Robert Atkinson commenced cadet training for recruitment in the Queensland Police Force in 1968 with the first station posting at Hemmant, near the port of Brisbane, and relatively close to his childhood home at Wynnum. Within five years Constable Atkinson had been promoted to the Plain Clothes division of Brisbane’s Criminal Investigation Branch (CIB). This softly spoken policeman kindly and cleverly continued to unravel many terrible crimes during his next twelve years as the one man CIB outfit at Goondiwindi and then with a team on the Sunshine Coast.
Degrees in Administrative Leadership and Police Management qualified Detective Sergeant Atkinson to study at the FBI National Academy, Quantico, where he graduated with a Certificate in Criminal Justice. Promotions to Inspector, Superintendent, Chief Super and Assistant Commissioner followed, and in November 2000 Mr Atkinson became Police Commissioner.
An advocate for multiculturalism, Commissioner Atkinson encouraged important links with a variety of ethnic and religious communities, and steady progress was made to recruit higher numbers of police and civilian staff, focusing on personnel with Indigenous and multicultural heritage. The March 2004 induction parade produced the highest number of Indigenous recruits to date (2004). Commissioner Atkinson also encouraged partnerships with volunteer organisations, promoting this ‘P’ from four new focus principles: Professionalism, People, Performance and Partnerships.
Commissioner Atkinson oversaw the introduction of a national framework to be followed by government leaders after terrorist attacks in the United States of America on September 11, 2001. Queensland’s turn to host the Commonwealth Heads of Government Meeting (CHOGM) loomed shortly after but proved to be a great success. Mr Atkinson stated in July 2002 “CHOGM involved the largest security operation undertaken in the 138-year history of the Queensland Police Service. To bring it to a successful conclusion, while maintaining core policing services throughout Queensland, was an achievement that demonstrated the Service’s capacity to manage security for large-scale events”.
Other achievements by Commissioner Atkinson included the introduction of a state-wide secure digital radio network, establishment of a Counter Terrorism Coordination Unit and five Tactical Crime Squads. An expansion to the Awards for Excellence categories added Crime Prevention, and increased Police Liaison Officer (PLO) positions included the first Sudanese and Muslim PLO’s. In 2003 Mr Atkinson recognised the 110th anniversary of the Queensland Police Museum, and praised the performance of Police Pipes and Drums members who had fronted 160,000 people at the Sydney Football Stadium when the Edinburgh Military Tattoo travelled there in 2005. Policelink, a call centre for use by members of the public to report non-urgent crime, was officially opened by Mr Atkinson in 2010 to compliment the emergency 000 service. The location in the aptly named Dandiiri (Aboriginal word ‘to meet’) Contact Centre is the meeting and work location of several state government services.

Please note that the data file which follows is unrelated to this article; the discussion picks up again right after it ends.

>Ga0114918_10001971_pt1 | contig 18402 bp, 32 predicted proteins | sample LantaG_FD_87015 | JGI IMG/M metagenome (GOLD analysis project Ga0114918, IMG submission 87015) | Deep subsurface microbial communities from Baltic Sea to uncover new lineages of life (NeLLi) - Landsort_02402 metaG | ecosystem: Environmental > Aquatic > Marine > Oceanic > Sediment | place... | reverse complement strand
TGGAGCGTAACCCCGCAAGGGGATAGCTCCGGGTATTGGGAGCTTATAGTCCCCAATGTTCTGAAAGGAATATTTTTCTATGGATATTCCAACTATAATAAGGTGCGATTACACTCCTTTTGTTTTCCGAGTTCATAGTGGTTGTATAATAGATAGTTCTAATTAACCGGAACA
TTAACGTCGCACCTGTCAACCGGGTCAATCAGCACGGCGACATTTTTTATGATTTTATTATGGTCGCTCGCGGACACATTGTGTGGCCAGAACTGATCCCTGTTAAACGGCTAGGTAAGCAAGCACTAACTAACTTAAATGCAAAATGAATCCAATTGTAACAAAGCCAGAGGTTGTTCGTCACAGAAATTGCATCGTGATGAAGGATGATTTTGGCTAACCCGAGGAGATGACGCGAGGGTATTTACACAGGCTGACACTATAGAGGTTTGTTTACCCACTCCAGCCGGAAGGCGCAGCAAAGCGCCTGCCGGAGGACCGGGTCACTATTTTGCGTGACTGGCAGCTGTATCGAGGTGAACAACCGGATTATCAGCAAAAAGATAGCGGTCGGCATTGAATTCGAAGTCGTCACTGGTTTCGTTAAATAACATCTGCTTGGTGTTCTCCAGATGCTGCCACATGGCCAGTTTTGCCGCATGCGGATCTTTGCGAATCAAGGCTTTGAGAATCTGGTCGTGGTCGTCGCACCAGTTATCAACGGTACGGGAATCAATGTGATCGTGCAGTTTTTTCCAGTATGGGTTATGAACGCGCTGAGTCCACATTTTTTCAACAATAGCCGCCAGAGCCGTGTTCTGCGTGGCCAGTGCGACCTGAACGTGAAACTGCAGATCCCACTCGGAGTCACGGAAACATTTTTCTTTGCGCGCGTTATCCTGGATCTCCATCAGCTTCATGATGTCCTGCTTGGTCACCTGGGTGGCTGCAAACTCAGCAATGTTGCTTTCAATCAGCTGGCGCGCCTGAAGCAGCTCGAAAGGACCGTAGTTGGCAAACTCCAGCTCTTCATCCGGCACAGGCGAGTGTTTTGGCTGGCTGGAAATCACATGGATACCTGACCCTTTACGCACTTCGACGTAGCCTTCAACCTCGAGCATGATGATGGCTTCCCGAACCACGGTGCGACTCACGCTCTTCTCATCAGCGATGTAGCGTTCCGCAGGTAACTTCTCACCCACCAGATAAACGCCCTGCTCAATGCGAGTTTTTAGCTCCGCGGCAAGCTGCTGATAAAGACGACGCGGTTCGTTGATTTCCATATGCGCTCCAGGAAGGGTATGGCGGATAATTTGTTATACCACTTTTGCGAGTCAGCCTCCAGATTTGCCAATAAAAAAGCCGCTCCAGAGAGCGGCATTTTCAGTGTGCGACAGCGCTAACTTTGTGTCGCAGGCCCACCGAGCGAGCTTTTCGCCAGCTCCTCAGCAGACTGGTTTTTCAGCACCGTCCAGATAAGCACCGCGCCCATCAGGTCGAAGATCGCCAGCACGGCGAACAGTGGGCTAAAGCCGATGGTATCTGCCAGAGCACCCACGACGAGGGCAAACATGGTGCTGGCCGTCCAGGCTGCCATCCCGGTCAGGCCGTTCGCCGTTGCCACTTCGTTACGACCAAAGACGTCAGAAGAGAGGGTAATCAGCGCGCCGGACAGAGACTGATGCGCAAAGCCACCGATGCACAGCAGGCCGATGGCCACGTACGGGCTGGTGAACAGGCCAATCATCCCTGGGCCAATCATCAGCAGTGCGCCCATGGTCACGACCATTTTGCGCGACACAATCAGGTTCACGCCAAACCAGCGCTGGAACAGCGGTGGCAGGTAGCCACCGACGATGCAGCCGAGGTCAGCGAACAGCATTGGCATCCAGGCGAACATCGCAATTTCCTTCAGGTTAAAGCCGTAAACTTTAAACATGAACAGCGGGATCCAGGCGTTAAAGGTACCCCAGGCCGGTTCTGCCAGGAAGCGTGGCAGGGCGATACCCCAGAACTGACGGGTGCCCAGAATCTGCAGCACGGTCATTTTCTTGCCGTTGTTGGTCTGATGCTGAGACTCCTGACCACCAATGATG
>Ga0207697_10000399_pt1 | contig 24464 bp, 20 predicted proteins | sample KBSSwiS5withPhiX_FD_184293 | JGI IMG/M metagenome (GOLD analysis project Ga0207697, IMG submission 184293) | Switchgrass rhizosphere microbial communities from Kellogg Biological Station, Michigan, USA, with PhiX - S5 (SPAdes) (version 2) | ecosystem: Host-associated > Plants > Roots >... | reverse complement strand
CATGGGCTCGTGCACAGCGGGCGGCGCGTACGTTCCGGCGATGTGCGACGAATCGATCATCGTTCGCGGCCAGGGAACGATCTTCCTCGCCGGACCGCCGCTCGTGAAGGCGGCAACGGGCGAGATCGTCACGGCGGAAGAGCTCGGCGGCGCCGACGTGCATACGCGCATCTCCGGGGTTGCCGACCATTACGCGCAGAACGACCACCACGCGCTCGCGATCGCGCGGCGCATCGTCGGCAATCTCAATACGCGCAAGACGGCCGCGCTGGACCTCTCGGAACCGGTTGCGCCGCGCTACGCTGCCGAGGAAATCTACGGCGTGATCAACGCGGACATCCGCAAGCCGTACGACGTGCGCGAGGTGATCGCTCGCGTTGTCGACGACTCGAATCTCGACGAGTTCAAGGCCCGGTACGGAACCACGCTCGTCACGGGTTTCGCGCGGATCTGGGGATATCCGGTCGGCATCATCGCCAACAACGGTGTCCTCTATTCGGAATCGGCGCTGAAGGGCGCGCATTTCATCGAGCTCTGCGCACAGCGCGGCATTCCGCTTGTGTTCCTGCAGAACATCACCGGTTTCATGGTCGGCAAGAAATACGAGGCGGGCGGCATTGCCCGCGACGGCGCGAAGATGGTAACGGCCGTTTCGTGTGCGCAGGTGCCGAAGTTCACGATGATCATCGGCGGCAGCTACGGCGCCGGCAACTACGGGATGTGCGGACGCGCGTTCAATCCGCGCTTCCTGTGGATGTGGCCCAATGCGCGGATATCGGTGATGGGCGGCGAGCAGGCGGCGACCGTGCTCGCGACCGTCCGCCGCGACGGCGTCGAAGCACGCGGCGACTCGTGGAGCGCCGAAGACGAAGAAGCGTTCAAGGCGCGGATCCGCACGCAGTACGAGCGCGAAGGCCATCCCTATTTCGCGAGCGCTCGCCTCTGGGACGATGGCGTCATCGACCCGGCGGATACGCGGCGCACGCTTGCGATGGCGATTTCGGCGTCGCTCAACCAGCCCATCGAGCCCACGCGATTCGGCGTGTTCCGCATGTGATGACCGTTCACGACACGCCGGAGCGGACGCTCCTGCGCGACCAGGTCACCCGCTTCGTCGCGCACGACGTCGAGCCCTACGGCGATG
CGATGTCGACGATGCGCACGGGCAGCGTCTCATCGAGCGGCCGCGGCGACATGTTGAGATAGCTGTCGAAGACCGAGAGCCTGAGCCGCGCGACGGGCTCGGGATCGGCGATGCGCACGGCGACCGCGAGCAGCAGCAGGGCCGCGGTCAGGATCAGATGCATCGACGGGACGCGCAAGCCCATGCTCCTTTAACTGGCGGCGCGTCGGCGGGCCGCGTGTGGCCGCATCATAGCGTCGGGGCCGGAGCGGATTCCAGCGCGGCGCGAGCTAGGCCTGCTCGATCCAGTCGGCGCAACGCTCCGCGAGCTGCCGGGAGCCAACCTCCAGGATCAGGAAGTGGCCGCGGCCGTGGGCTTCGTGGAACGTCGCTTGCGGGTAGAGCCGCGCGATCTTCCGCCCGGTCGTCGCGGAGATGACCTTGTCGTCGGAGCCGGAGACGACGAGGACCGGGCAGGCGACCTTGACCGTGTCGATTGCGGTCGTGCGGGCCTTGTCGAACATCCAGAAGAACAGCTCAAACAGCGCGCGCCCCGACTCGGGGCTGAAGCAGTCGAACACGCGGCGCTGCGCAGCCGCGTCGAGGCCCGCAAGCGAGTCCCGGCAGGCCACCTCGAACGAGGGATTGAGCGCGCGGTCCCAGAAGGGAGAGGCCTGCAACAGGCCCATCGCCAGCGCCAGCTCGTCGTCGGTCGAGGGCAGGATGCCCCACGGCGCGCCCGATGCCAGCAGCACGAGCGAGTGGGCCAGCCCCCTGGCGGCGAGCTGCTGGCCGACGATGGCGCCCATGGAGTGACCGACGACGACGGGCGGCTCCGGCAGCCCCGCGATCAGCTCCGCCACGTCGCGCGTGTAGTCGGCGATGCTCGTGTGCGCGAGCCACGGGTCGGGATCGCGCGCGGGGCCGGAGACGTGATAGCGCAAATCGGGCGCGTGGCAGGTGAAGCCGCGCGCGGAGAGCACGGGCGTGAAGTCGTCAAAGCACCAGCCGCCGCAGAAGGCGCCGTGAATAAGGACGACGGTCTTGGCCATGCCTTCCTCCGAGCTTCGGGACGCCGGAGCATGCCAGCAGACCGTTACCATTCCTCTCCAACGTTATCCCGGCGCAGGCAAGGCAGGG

After retirement from the Queensland Police Service, the skills in leadership and community engagement consistently displayed by Mr Atkinson during his 44 year police career were recognised; he was awarded with and named as Officer of the Order of Australia.
This article was written by Museum Assistant Georgia Grier from the best resources available within the Queensland Police Museum. The Police Museum is open 9am to 4pm Monday to Thursday and 10am to 3pm on the last Sunday of the month (Feb-Nov) and is located on the Ground Floor of Police Headquarters at 200 Roma Street, Brisbane. Contact: E: [email protected]
“FROM the VAULT- CoP Robert Atkinson” by the Queensland Police Service is licensed under a Creative Commons Attribution (BY) 2.5 Australia Licence. Permissions may be available beyond the scope of this licence. http://creativecommons.org/licenses/by/2.5/au/legalcode